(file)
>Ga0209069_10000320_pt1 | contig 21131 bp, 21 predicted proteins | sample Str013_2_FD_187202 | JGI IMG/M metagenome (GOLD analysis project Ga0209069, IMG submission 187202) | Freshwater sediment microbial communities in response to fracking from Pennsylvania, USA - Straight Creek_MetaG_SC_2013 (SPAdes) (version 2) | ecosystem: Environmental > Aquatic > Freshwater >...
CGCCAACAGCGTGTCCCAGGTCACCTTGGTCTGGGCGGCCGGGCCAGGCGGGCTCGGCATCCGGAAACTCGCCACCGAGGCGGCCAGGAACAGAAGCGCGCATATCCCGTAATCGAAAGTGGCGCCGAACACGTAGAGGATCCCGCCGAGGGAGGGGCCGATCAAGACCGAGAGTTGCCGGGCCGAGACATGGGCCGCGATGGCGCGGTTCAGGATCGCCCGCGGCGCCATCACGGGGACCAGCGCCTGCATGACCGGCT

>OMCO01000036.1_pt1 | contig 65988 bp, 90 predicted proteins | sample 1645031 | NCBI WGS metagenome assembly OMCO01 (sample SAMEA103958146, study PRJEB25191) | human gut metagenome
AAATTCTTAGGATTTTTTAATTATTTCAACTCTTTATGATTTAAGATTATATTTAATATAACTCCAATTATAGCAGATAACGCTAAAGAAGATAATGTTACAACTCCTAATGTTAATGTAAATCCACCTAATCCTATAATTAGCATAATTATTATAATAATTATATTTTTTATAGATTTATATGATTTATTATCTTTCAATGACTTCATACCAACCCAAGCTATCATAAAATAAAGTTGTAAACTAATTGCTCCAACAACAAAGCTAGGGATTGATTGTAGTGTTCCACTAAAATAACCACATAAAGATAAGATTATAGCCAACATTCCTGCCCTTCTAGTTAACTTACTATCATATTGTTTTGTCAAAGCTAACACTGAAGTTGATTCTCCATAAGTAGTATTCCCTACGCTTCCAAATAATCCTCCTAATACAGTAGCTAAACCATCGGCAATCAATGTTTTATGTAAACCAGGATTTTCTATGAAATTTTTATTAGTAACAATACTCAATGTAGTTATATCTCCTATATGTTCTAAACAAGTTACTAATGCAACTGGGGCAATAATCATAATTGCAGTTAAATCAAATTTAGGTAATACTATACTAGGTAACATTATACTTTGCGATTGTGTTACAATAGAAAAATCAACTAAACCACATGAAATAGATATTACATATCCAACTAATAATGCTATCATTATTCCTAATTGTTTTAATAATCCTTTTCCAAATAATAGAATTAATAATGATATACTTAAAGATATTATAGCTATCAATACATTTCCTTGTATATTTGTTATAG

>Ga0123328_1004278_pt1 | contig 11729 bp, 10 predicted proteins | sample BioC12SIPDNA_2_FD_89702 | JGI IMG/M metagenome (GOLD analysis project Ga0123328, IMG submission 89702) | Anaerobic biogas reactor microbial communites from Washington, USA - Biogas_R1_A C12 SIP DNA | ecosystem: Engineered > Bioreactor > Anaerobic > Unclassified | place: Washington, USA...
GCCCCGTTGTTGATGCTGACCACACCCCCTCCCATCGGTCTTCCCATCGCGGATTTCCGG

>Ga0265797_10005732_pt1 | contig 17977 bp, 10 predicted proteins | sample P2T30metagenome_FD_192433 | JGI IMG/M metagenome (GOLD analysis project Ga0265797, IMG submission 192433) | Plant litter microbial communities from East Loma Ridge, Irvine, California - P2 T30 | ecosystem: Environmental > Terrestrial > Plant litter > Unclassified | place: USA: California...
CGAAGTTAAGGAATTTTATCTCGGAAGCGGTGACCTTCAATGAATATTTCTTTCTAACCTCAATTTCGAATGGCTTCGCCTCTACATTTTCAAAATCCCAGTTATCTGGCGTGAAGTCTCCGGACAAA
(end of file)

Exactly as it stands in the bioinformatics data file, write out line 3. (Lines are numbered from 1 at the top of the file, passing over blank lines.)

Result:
>OMCO01000036.1_pt1 | contig 65988 bp, 90 predicted proteins | sample 1645031 | NCBI WGS metagenome assembly OMCO01 (sample SAMEA103958146, study PRJEB25191) | human gut metagenome